Three hospital patients have died in England following a listeria outbreak linked to pre-packed sandwiches, health officials revealed today.
The outbreak has been linked to six seriously ill patients, three of whom died at Aintree University Hospital and Manchester University NHS Foundation Trusts.
Sandwiches and salads linked to the cases have been withdrawn and the supplier, The Good Food Chain, has voluntarily ceased production while the probe continues.
Aintree University Hospital NHS Foundation Trust was one of the two hospital trusts affected
Meat was produced by North Country Cooked Meats, based in Salford, Greater Manchester
This firm had been supplied with meat produced by North Country Cooked Meats which subsequently produced a positive test result for the outbreak strain of listeria.
This business and North Country Quality Foods, which they distribute through, have also voluntarily ceased production. There are no cases in Scotland or Wales.
WHAT IS LISTERIOSIS?
Most people that catch listeriosis, caused by bacteria called listeria, will only experience mild symptoms, such as vomiting and diarrhoea.
Other symptoms of the infection can include a high temperature of 38C or above, aches and pains, and chills, according to the NHS.
Listeria monocytogenes (stock) as found in the pre-packaged food sold at hospitals
However, more serious complications can develop in those with weakened immune systems, babies, the elderly and pregnant women.
Many foods can harbour listeria, but it is usually found in unpasteurised milk, soft cheeses and ready-to-eat foods, such as prepacked sandwiches.
Listeria is widespread in the environment and can be found in raw food and soil, and in the droppings of many mammals, birds, and fish.
Around 180 cases of listeriosis are confirmed every year in England, according to figures. It strikes around 850 annually in the US.
HOW CAN YOU AVOID LISTERIOSIS?
- wash your hands regularly with soap and water
- wash fruit and vegetables before eating them
- store ready-to-eat foods as recommended by the manufacturer
- make sure all hot food is steaming hot all the way through
Listeria infection in healthy people is usually either unnoticed or may cause very mild illness, but it can have more serious consequences for some people, particularly those with pre-existing health conditions and pregnant women.
Health officials insisted that the risk to the public remains low and people should only seek medical attention if they develop symptoms.
The sandwiches and salads affected are no longer being produced while investigations continue – and the affected products were withdrawn from hospitals when the links to the listeria infections were first identified.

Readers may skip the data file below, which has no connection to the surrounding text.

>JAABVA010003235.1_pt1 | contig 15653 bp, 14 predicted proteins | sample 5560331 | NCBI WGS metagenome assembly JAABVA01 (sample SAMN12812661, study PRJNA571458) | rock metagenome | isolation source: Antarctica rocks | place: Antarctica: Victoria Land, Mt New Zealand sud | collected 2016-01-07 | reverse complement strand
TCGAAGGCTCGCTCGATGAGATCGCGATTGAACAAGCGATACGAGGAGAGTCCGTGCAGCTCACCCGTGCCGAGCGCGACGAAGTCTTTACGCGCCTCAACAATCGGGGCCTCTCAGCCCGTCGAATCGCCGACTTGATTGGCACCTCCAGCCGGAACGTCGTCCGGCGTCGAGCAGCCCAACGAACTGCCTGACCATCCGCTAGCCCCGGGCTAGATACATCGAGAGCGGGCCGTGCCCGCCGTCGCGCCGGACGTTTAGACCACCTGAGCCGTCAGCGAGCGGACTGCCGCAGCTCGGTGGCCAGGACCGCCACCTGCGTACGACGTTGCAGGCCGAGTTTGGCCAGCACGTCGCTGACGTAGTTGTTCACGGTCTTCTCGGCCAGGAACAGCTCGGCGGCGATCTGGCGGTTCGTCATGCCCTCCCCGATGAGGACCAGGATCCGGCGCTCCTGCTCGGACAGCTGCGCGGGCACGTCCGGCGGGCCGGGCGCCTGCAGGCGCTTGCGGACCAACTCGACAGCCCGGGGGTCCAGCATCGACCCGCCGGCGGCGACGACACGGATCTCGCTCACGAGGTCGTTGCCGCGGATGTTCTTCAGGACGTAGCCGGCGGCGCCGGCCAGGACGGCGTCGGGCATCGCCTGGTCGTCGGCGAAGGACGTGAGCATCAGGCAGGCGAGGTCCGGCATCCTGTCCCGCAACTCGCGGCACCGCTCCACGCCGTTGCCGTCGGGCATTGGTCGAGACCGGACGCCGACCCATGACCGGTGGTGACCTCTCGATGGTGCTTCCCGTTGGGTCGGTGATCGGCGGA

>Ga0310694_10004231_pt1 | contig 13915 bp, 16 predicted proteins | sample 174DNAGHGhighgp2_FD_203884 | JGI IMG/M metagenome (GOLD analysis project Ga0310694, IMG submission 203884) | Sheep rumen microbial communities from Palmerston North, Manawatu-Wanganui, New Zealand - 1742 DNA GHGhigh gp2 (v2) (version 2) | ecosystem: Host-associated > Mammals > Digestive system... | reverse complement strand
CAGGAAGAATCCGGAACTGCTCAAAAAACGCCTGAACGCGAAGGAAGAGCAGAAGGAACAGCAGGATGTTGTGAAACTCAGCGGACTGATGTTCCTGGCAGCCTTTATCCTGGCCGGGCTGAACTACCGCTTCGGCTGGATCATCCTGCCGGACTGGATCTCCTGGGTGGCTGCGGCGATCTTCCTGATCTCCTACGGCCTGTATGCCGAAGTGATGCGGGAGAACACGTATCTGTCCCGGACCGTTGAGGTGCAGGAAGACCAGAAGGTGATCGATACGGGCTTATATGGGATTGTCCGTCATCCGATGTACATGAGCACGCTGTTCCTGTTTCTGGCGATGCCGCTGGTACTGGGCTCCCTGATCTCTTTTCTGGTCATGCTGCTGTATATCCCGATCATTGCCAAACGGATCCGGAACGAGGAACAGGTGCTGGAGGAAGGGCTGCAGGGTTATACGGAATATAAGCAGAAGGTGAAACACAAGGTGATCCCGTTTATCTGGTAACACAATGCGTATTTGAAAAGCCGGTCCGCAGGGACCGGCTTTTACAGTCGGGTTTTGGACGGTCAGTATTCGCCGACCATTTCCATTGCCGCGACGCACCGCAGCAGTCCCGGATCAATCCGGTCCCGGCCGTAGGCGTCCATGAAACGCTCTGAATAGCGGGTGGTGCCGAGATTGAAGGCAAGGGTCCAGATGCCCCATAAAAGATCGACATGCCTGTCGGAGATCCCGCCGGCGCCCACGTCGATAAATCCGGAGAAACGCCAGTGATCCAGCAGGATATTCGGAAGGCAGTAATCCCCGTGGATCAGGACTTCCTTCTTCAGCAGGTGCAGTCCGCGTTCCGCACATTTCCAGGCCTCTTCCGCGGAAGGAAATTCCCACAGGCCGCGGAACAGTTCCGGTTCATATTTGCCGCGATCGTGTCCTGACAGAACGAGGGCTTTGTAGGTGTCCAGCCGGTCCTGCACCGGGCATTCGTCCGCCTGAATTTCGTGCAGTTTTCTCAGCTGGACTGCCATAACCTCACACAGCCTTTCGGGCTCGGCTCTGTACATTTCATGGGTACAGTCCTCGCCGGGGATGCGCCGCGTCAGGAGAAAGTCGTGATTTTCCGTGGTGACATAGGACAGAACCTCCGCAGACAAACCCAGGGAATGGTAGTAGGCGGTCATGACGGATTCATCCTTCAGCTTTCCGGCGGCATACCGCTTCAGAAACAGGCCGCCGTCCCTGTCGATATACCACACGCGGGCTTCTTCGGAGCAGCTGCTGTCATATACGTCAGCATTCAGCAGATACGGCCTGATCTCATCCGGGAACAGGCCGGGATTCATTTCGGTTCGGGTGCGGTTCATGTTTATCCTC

Dr Nick Phin, deputy director at the national infection service at Public Health England, said: ‘Our thoughts are with the families of those patients who have died.
‘We, along with the FSA, colleagues in local authorities and the NHS have worked quickly to determine the likely cause of this outbreak and taken action to reduce the risk to the public’s health.
‘To date, there have been no associated cases identified outside healthcare organisations, and any risk to the public is low.’
The Manchester trust covers five hospitals – Manchester Royal Infirmary, Manchester Royal Eye Hospital, Royal Manchester Children’s Hospital, St Mary’s Hospital and Wythenshawe Hospital.
Dr Colin Sullivan, chief operating officer at the Food Standards Agency, said: ‘Our sympathies are with the families of those patients who have tragically passed away.
‘We have taken action along with local authorities to minimise the risk based on the evidence so far. The FSA will continue to investigate how the outbreak occurred and if further steps are required to protect vulnerable groups.’
Listeriosis is a rare infection and for most people it goes unnoticed or there are mild symptoms of gastroenteritis that usually last a short time without the need for treatment.
The time between exposure to the organism and the development of the illness can be up to 70 days.
Occasionally, however, a more serious infection develops and spreads to the blood stream or brain. This can happen in people who have serious underlying health conditions and can also occur in pregnant women.
The Good Food Chain, which supplied the sandwiches, is based in Stone, Staffordshire
Manchester University NHS Foundation Trust was also affected by the outbreak. This trust covers five hospitals, including Royal Manchester Children’s Hospital (pictured)